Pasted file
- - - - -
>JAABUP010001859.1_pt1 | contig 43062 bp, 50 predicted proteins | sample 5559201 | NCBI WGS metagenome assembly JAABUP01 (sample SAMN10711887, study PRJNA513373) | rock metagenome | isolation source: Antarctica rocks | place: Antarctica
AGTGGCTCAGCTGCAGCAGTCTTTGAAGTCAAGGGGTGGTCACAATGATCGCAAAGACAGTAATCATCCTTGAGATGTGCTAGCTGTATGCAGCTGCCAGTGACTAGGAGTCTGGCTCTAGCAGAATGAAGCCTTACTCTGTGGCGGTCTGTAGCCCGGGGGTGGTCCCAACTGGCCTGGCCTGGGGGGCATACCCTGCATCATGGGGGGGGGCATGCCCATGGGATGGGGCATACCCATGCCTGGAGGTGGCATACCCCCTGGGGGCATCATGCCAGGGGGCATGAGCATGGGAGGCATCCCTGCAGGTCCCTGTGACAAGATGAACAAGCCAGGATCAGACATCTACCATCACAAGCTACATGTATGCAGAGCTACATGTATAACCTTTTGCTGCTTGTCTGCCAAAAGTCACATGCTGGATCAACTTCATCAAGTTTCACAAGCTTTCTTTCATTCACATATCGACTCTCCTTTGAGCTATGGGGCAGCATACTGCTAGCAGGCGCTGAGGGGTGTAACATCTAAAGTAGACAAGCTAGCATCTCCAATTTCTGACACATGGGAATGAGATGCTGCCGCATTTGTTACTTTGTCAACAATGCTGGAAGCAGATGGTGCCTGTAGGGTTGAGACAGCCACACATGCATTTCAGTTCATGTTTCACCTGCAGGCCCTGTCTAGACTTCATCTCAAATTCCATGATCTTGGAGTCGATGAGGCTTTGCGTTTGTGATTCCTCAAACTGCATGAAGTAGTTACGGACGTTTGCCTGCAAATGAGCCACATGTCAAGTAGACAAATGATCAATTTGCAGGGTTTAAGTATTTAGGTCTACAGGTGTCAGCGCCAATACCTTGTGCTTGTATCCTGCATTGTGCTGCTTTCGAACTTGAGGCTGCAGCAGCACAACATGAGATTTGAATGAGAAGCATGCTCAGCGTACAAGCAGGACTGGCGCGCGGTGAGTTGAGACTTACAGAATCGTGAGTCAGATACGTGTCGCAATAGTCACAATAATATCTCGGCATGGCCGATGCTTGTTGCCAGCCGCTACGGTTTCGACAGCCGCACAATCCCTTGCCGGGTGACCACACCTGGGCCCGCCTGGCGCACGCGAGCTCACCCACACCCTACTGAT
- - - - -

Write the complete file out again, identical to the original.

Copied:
>JAABUP010001859.1_pt1 | contig 43062 bp, 50 predicted proteins | sample 5559201 | NCBI WGS metagenome assembly JAABUP01 (sample SAMN10711887, study PRJNA513373) | rock metagenome | isolation source: Antarctica rocks | place: Antarctica
AGTGGCTCAGCTGCAGCAGTCTTTGAAGTCAAGGGGTGGTCACAATGATCGCAAAGACAGTAATCATCCTTGAGATGTGCTAGCTGTATGCAGCTGCCAGTGACTAGGAGTCTGGCTCTAGCAGAATGAAGCCTTACTCTGTGGCGGTCTGTAGCCCGGGGGTGGTCCCAACTGGCCTGGCCTGGGGGGCATACCCTGCATCATGGGGGGGGGCATGCCCATGGGATGGGGCATACCCATGCCTGGAGGTGGCATACCCCCTGGGGGCATCATGCCAGGGGGCATGAGCATGGGAGGCATCCCTGCAGGTCCCTGTGACAAGATGAACAAGCCAGGATCAGACATCTACCATCACAAGCTACATGTATGCAGAGCTACATGTATAACCTTTTGCTGCTTGTCTGCCAAAAGTCACATGCTGGATCAACTTCATCAAGTTTCACAAGCTTTCTTTCATTCACATATCGACTCTCCTTTGAGCTATGGGGCAGCATACTGCTAGCAGGCGCTGAGGGGTGTAACATCTAAAGTAGACAAGCTAGCATCTCCAATTTCTGACACATGGGAATGAGATGCTGCCGCATTTGTTACTTTGTCAACAATGCTGGAAGCAGATGGTGCCTGTAGGGTTGAGACAGCCACACATGCATTTCAGTTCATGTTTCACCTGCAGGCCCTGTCTAGACTTCATCTCAAATTCCATGATCTTGGAGTCGATGAGGCTTTGCGTTTGTGATTCCTCAAACTGCATGAAGTAGTTACGGACGTTTGCCTGCAAATGAGCCACATGTCAAGTAGACAAATGATCAATTTGCAGGGTTTAAGTATTTAGGTCTACAGGTGTCAGCGCCAATACCTTGTGCTTGTATCCTGCATTGTGCTGCTTTCGAACTTGAGGCTGCAGCAGCACAACATGAGATTTGAATGAGAAGCATGCTCAGCGTACAAGCAGGACTGGCGCGCGGTGAGTTGAGACTTACAGAATCGTGAGTCAGATACGTGTCGCAATAGTCACAATAATATCTCGGCATGGCCGATGCTTGTTGCCAGCCGCTACGGTTTCGACAGCCGCACAATCCCTTGCCGGGTGACCACACCTGGGCCCGCCTGGCGCACGCGAGCTCACCCACACCCTACTGAT